Sammy Hagar on making music, managing money — and drinking $80K bottles of wine

Sammy Hagar says he can’t drive a 55 yet. But it’s hard to tell if that’s meant literally or if he’s talking about his prisoner’s philosophy on his whole life.

Hagar – aka Red Rocker – is a Rock and Roll Hall of Famer, best known for his two terms as the lead singer of Van Halen (yes, he succeeded David Lee Roth). ). He has also worked extensively as a solo artist, with the 1984 song “I Can’t Drive 55” being his biggest hit.

But Hagar, now 75, is a musician on an equal footing in the business world, like a hard rock rival to entrepreneur Jimmy Buffett.

He had great success with the Cabo Wabo Tequila brand, which he sold to Gruppo Campari for $100 million in 2008. Canned cocktails (he started his Sammy’s Beach Bar Cocktail Co.). and restaurants (his Cabo Wabo Cantina in Mexico has been in business since 1990, plus his Sammy’s Beach Bar & Grill chain). He has also authored the mixology book Sammy Hagar’s Cocktail Hits.

Meanwhile, for some reason, Hagar continues to make music. He currently leads a group called The Circle, which released his latest album Crazy Times in 2022.

MarketWatch recently caught up with Hagar to learn about his enthusiastic life and career and hear his take on key personal finance issues. Below is an edited excerpt of the conversation.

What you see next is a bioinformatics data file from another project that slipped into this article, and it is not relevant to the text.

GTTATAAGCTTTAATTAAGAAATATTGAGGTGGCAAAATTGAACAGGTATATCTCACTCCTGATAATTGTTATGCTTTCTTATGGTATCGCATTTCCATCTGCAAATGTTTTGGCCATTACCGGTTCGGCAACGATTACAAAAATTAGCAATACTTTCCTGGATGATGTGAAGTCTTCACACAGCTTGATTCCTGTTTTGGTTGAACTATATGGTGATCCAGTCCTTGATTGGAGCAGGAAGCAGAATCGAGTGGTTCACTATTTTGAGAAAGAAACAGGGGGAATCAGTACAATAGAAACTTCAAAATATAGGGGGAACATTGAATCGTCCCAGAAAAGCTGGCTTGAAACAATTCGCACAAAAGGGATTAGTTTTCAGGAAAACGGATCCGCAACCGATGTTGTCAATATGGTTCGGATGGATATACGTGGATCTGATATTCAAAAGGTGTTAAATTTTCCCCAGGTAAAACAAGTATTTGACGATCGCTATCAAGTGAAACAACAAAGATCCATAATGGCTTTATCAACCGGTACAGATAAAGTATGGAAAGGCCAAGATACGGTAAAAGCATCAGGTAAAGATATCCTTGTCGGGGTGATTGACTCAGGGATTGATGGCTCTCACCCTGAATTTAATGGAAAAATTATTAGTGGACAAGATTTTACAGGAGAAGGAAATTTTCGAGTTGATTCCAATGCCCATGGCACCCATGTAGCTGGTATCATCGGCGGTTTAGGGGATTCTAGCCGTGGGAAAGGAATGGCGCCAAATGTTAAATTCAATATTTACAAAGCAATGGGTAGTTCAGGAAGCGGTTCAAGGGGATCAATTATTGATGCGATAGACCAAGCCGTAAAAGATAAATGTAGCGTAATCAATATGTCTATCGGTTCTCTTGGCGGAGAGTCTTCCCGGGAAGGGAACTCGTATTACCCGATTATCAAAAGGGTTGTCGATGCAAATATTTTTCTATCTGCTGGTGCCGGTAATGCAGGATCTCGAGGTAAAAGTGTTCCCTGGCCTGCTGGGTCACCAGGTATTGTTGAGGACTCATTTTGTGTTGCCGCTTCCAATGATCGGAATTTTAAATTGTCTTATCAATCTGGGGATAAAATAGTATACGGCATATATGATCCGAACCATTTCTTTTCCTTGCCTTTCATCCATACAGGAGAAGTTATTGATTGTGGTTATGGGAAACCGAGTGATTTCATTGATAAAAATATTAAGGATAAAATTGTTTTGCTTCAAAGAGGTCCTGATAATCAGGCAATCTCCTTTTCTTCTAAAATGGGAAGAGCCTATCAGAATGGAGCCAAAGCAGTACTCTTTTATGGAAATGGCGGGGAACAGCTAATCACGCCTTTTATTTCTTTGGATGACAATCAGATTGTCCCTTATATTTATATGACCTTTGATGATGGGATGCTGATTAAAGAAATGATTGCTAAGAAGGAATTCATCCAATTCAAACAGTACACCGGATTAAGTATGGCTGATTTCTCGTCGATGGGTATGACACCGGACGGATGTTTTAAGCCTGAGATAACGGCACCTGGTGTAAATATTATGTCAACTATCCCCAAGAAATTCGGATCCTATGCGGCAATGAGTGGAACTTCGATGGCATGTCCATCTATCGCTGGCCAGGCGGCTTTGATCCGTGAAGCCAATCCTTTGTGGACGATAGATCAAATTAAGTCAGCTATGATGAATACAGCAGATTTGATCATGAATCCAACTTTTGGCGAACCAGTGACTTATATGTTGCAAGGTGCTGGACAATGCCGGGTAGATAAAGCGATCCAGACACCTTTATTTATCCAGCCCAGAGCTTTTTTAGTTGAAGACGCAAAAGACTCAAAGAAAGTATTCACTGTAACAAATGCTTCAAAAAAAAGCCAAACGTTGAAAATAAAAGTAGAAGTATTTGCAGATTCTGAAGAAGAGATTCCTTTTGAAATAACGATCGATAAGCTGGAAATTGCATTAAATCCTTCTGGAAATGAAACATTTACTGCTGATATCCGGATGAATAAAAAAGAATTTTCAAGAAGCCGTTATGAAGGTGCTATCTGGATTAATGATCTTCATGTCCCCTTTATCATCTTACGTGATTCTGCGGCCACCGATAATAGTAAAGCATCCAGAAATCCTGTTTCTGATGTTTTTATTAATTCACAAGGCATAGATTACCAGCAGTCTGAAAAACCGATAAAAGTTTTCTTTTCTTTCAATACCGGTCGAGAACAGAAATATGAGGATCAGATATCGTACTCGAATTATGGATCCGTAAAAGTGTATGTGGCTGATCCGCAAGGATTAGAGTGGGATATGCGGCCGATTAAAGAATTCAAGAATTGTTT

Market Watch: You’ve had a successful music career, and it just keeps getting better. Is there a logical thread that connects your music career with everything else?

Hagar: It’s plain and simple. I’m a creative person and my mind expands beyond just writing songs. If I just stay there, I will stagnate. I love challenges.

The entire hospitality business is very connected to my fans. I always kind of entertain them. I give them things to do, show them a lifestyle, show them good food and drink to get them going. increase. They go to my bars, they go to my restaurants, they play my music, they come to my concerts. I think it’s a more fulfilling experience.

Market Watch: Long before George Clooney was peddling expensive bottles, you were trying to get people to take tequila seriously. Is not it?

Hagar: Boy, I sure did, and when I was growing up, I had the same opinion. Then I went furniture shopping for the Cabo Wabo restaurant in Jalisco, Mexico. A friend of mine said, “Have you ever been to a place where they make tequila?” And so we went there and tasted 100% agave tequila. This is like 1987. I have to point people to this. This is blowing my mind. This is delicious. ‘ It was a no-brainer because the way I went through it was such a transformative experience. Everyone who tasted it said the same thing, but the good news was that no one had ever tasted a really good tequila.

The material is the most important (mentally). Otherwise, it’s like saying “I got a great song.” Now let’s have someone record the guitar solo. ’ No, we should say, ‘Let’s get Eddie Van Halen. Already, it’s a really good song.

Market Watch: You also entered the canned cocktail business. It’s a crowded market now. Some say there are too many people. What do you think it takes to be successful?